Planned Par­ent­hood will close 10 clin­ics in Mid­west, South­west

The Washington Post Sunday - - NEWS - BY SAND­HYA SOMASHEKHAR sand­hya.somashekhar@ wash­post.com

Planned Par­ent­hood af­fil­i­ates an­nounced the clo­sures of 10 health cen­ters across the Mid­west and South­west this week, cit­ing a va­ri­ety of rea­sons in­clud­ing po­lit­i­cal at­tacks by an­tiabor­tion law­mak­ers.

Planned Par­ent­hood of the Heart­land said it planned to close four clin­ics across Iowa be­cause of the re­cent bud­get signed into law by Gov. Terry Branstad (R), who pledged to “de­fund” the women’s health or­ga­ni­za­tion.

Planned Par­ent­hood of the Rocky Moun­tains an­nounced it would close six clin­ics in Wy­oming, Colorado and New Mex­ico as an ef­fi­ciency mea­sure largely un­re­lated to the po­lit­i­cal cli­mate. One con­tribut­ing fac­tor was the health-care law en­acted un­der former pres­i­dent Barack Obama, which caused many ex­ist­ing clients who pre­vi­ously paid for their care out-of-pocket to qual­ify for Medicaid, which of­fers a lower re­im­burse­ment rate, of­fi­cials said. An­other was a de­sire to con­sol­i­date ser­vices in a new fa­cil­ity the or­ga­ni­za­tion plans to build in New Mex­ico.

Con­cern about po­lit­i­cal at­tacks did play a role, said Whit­ney Phillips, a spokes­woman for the af­fil­i­ate. The goal is to en­sure “we can with­stand any­thing that comes our way,” Phillips said.

The decision re­moves Planned Par­ent­hood’s pres­ence en­tirely from Wy­oming, which be­comes the sec­ond state af­ter North Dakota to have no Planned Par­ent­hood cen­ters. The or­ga­ni­za­tion con­cluded that other clin­ics could han­dle the 500 pa­tients served by its health cen­ter in Casper, Phillips said. She added that the or­ga­ni­za­tion plans to con­tinue to have a po­lit­i­cal and ed­u­ca­tional role in the state.

The clo­sures come at a piv­otal time for Planned Par­ent­hood, a 100-year-old non­profit that pro­vides birth con­trol, test­ing for sex­u­ally trans­mit­ted dis­eases, can­cer screen­ings and other ser­vices at hun­dreds of clin­ics around the coun­try. It is fac­ing at­tacks at the state and fed­eral level over its role as the na­tion’s largest abor­tion provider and a prom­i­nent pro­po­nent for abor­tion rights.

Con­gres­sional Repub­li­cans are seek­ing to cut Planned Par­ent­hood out of Medicaid, the statefed­eral health in­sur­ance pro­gram for the poor and dis­abled, with the House ear­lier this month pass­ing a health-care bill that would do just that. Repub­li­can­led states also have sought to block tax­payer money from sup­port­ing the or­ga­ni­za­tion.

Planned Par­ent­hood and its sup­port­ers have tried to push back against the mea­sures, ar­gu­ing they could lead to gut­ting ser­vices for the mil­lions of peo­ple who rely on the or­ga­ni­za­tion for their health care.

By law, fed­eral funds can­not be used to pay di­rectly for abor­tions ex­cept in nar­row cir­cum­stances. But an­tiabor­tion ac­tivists say tax­payer money should not sup­port Planned Par­ent­hood’s non-abor­tion work.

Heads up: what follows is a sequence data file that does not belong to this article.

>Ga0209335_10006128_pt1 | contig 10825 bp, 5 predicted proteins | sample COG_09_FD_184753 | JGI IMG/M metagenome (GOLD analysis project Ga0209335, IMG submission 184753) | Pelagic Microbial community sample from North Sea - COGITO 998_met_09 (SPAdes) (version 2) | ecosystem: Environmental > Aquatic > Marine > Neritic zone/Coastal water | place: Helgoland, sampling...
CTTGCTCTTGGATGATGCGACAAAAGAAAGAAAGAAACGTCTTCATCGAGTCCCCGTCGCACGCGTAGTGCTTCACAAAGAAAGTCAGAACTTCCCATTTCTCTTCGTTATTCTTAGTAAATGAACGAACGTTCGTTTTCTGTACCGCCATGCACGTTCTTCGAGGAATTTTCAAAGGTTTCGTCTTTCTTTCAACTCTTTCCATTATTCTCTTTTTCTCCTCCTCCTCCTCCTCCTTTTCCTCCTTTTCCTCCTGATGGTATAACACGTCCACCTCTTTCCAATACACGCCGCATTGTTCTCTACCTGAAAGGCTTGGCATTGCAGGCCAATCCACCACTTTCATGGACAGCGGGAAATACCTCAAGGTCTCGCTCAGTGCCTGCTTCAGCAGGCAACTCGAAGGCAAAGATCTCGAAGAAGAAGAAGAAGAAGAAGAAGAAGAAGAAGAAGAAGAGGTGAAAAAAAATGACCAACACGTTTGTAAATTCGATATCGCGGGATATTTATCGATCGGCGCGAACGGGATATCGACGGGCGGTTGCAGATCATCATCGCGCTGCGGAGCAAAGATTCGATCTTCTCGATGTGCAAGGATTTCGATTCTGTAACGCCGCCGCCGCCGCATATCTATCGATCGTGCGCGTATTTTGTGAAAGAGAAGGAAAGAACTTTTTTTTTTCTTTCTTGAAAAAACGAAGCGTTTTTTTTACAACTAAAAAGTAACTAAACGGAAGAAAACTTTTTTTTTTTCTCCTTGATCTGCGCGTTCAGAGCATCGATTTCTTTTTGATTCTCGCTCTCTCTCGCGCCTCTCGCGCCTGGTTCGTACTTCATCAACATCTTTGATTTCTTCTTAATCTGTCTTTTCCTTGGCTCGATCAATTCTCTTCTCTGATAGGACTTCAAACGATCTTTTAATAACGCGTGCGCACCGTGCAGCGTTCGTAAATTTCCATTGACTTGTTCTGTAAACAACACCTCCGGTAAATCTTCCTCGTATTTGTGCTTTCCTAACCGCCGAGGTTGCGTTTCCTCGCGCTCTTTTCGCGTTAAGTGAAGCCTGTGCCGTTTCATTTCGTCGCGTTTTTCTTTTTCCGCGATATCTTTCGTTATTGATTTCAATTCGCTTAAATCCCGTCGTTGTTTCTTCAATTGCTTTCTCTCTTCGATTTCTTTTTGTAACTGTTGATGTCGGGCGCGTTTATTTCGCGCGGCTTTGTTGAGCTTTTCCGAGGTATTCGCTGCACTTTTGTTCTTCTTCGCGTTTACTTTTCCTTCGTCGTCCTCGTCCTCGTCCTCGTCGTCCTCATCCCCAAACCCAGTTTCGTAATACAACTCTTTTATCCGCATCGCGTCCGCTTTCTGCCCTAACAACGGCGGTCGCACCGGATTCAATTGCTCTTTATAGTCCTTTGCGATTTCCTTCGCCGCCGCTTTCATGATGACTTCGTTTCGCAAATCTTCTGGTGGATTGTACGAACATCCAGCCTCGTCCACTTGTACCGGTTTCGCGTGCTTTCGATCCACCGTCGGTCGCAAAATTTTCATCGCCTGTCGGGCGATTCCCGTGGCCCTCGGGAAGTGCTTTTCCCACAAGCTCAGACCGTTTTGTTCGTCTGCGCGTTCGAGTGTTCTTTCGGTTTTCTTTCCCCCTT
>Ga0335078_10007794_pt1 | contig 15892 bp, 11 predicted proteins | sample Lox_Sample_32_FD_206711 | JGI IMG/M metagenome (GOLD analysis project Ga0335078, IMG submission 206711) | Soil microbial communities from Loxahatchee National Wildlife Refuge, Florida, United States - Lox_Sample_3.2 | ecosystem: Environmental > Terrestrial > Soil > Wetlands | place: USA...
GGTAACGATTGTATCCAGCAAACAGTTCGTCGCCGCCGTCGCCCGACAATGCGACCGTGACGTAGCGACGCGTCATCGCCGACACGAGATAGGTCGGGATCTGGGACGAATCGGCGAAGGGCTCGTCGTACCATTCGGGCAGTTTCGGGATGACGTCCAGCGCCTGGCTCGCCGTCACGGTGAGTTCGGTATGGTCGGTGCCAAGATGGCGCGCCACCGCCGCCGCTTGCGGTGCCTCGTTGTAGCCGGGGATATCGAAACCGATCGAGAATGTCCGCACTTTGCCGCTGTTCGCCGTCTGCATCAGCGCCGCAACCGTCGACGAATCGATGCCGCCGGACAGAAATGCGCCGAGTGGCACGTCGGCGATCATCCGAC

In Iowa, an ap­pro­pri­a­tions bill Branstad signed last week ends a pro­gram that used mostly fed­eral dol­lars to pro­vide fam­ily plan­ning ser­vices to low-in­come women. Branstad has said it will be re­placed by a state-funded pro­gram that will di­rect funds to or­ga­ni­za­tions that do not pro­vide abor­tions. It fol­lows a sim­i­lar move by Texas four years ago.

Planned Par­ent­hood of­fi­cials say it will force the clo­sure of clin­ics in Sioux City, Burlington and Keokuk, which will shut­ter June 30, as well as one health cen­ter in Quad Cities, which will con­tinue to pro­vide abor­tions un­til the build­ing is sold. The clo­sures will af­fect 14,676 pa­tients, many of whom live in ar­eas with scant re­sources for poor women seek­ing ser­vices like birth con­trol, the or­ga­ni­za­tion says.

In three of the four Iowa coun­ties where clin­ics are shut­ter­ing, Planned Par­ent­hood served 80 per­cent or more of the women who re­ceived birth con­trol at a pub­licly funded health cen­ter, of­fi­cials said. In the case of Keokuk, women in that com­mu­nity will have to drive nearly an hour to find the clos­est provider of safe­tynet fam­ily plan­ning ser­vices, they said. “We will do ev­ery­thing we can to con­tinue to care for as many pa­tients as we can,” Suzanna de Baca, pres­i­dent of Planned Par­ent­hood of the Heart­land, said in a state­ment. “How­ever, the harsh re­al­ity is that, de­spite all our ef­forts, there will be women who fall through the cracks and lose ac­cess to health care be­cause of this dan­ger­ous leg­is­la­tion.”

An­tiabor­tion groups cel­e­brated the news that the Iowa clin­ics would shut­ter and sug­gested that other health cen­ters could ab­sorb the pa­tients.

“This is good news for fam­i­lies in the state of Iowa,” Mag­gie DeWitte, di­rec­tor of Iowans for Life, said in a state­ment. “There are many qual­ity com­mu­nity health cen­ters in Iowa that pro­vide com­pre­hen­sive health care to women and fam­i­lies across the state. And they do so with­out tak­ing the life of pre­cious hu­man be­ings.”

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